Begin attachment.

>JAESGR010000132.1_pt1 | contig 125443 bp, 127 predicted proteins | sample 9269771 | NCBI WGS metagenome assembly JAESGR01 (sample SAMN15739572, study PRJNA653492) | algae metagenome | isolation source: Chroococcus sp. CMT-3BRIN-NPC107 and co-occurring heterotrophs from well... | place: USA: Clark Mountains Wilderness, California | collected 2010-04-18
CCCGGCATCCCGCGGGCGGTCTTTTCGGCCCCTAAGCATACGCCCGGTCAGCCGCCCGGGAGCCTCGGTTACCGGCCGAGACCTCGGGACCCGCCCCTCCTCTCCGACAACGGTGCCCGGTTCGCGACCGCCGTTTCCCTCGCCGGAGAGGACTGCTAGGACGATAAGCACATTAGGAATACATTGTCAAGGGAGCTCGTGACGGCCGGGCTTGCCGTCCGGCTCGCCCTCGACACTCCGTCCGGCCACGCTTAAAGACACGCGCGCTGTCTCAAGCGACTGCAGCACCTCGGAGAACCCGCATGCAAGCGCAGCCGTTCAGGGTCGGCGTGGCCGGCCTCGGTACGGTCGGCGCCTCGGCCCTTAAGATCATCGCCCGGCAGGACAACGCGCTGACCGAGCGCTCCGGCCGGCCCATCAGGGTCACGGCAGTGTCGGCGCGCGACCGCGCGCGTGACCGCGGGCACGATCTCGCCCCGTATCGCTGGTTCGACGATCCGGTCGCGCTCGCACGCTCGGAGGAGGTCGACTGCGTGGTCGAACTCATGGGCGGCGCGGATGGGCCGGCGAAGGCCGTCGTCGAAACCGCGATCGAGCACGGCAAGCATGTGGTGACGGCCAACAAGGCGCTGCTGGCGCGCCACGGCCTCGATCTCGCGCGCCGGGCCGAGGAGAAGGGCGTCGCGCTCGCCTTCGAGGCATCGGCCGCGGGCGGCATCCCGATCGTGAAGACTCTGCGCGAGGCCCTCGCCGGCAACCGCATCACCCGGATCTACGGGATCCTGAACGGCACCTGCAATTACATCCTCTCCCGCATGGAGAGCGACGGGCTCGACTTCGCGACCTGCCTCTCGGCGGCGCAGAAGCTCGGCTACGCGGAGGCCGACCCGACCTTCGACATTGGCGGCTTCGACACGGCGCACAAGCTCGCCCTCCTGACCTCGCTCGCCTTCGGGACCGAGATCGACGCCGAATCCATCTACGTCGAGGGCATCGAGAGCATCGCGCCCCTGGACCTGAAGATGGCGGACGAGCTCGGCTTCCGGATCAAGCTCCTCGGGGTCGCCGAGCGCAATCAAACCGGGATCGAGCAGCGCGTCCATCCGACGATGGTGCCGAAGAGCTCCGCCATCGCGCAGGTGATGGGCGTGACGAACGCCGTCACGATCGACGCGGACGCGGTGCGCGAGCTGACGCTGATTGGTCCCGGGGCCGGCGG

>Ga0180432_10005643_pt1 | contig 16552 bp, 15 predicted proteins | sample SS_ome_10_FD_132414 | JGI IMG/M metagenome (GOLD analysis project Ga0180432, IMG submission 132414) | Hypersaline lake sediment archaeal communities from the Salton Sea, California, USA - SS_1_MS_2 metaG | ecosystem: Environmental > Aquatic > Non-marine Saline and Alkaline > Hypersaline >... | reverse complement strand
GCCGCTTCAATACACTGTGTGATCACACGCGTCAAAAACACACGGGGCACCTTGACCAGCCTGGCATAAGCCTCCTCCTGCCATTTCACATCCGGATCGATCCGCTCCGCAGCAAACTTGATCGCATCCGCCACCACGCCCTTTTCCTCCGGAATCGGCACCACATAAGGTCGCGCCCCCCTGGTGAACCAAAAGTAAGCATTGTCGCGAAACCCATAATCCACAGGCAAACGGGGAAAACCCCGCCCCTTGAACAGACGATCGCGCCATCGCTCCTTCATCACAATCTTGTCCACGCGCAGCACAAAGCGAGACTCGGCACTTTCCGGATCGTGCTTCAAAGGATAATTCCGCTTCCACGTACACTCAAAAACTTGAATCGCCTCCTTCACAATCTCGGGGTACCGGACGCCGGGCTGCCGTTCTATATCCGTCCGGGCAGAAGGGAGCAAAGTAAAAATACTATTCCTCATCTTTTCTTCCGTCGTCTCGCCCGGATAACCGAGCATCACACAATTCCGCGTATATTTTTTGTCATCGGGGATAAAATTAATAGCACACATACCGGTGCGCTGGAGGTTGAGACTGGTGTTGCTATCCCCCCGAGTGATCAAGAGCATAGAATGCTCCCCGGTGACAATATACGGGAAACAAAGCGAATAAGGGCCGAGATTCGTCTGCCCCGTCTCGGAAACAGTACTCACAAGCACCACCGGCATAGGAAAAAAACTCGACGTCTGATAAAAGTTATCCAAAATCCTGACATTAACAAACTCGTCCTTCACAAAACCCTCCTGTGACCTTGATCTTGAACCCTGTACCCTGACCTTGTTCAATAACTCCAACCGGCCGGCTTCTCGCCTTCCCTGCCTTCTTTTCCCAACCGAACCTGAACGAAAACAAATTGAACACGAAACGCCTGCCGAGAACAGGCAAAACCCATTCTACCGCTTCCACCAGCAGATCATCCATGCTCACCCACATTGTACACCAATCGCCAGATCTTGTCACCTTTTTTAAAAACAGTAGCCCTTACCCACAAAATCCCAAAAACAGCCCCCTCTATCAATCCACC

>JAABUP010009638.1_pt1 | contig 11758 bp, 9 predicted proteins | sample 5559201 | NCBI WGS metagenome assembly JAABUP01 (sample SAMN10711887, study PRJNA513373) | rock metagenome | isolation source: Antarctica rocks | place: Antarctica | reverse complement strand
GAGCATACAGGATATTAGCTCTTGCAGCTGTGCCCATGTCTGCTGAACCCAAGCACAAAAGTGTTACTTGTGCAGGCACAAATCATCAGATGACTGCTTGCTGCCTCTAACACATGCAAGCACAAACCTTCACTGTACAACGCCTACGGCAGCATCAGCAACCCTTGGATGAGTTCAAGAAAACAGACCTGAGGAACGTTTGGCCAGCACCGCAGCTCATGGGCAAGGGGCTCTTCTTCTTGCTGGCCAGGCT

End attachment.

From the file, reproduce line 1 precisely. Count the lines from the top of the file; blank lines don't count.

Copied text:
>JAESGR010000132.1_pt1 | contig 125443 bp, 127 predicted proteins | sample 9269771 | NCBI WGS metagenome assembly JAESGR01 (sample SAMN15739572, study PRJNA653492) | algae metagenome | isolation source: Chroococcus sp. CMT-3BRIN-NPC107 and co-occurring heterotrophs from well... | place: USA: Clark Mountains Wilderness, California | collected 2010-04-18